The consequences of a driving while intoxicated, or DWI, can reach beyond jail and a fine for certain immigrants. In some instances, it could affect their right to be in the country and they could face deportation. If you are an immigrant, here is what you need to know about the potential impact of a DWI conviction on your legal status.
Is Deportation Likely?
Whether deportation is a possibility depends largely on the circumstances of your case. However, a DWI is considered a crime of moral turpitude. As such, it is potentially punishable by deportation. In fact, it could have an impact on whether you can re-enter the country in the future.
Once you are deported for the DWI, you could face being labeled "inadmissible." Inadmissibility basically means that you cannot be considered for a visa or green card to enter the United States regardless of any factors, such as being employed in the country.
Inadmissibility is not always permanent. In some instances, the ban is only a set number of years. At that point, you can apply for re-entry.
Certain factors make it more likely that you will be deported for the DWI. For instance, if you have multiple DWI convictions, the likelihood for being deported increases.
What Can You Do?
Although your immigration status is at risk, handling the DWI should be a top concern. If you can get the charge reduced or dropped altogether, it will not have an impact on your status. Whether this is possible depends on your case.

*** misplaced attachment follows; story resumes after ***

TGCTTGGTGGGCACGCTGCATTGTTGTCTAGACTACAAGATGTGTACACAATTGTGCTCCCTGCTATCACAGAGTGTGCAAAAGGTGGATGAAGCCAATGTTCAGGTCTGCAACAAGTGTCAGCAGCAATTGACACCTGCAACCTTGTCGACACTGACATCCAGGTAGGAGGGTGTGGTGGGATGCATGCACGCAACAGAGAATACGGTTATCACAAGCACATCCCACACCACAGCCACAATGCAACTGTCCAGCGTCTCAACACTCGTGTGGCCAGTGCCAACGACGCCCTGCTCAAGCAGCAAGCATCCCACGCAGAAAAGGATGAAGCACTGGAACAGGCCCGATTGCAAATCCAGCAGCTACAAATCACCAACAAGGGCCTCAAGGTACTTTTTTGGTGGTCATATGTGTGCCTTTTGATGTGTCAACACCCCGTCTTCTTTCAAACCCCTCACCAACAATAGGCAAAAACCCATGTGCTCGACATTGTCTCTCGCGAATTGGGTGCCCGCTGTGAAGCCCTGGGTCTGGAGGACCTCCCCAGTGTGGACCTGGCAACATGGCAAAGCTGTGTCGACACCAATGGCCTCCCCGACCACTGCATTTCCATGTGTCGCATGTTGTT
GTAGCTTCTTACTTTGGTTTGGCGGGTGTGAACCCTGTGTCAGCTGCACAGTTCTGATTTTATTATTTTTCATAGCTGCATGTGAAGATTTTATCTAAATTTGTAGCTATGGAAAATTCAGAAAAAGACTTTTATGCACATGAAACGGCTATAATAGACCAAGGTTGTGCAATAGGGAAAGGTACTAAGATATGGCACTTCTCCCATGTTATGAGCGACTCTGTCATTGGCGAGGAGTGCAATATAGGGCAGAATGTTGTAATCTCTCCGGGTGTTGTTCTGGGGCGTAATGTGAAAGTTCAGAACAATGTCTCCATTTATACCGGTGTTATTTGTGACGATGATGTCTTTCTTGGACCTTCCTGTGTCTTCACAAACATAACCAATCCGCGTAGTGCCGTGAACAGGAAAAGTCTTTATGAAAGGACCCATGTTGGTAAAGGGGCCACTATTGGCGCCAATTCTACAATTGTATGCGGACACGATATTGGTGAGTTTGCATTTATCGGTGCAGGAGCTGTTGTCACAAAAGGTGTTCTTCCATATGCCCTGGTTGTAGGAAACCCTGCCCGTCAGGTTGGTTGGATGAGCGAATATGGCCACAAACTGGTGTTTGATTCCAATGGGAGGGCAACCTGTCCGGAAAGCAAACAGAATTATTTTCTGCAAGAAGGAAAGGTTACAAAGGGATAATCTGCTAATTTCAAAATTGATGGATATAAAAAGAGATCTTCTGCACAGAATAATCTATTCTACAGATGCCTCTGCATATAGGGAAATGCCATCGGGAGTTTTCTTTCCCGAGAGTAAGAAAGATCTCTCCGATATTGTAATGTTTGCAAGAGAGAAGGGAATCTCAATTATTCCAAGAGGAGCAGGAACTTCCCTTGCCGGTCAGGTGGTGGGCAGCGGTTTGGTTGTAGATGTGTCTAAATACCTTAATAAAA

Working with a DWI attorney is best at this point. He or she can review the evidence that was used against you and determine whether it is possible to discredit it. For instance, if the blood sample that was taken from you after the arrest was not properly handled, your attorney could question if it is possible to prove that it is yours.
Your attorney can also negotiate with the prosecutor to reduce the charge. In some circumstances, the prosecutor will agree to it. For instance, if your blood alcohol levels were low, the prosecutor might be willing to drop the charge to a reckless driving instead. The charge would have no impact on your immigration status.
As long as you complete the terms of the agreement, you do not have to worry about more serious consequences, such as deportation or a denial of your visa or green card application.Share
22 July 2017
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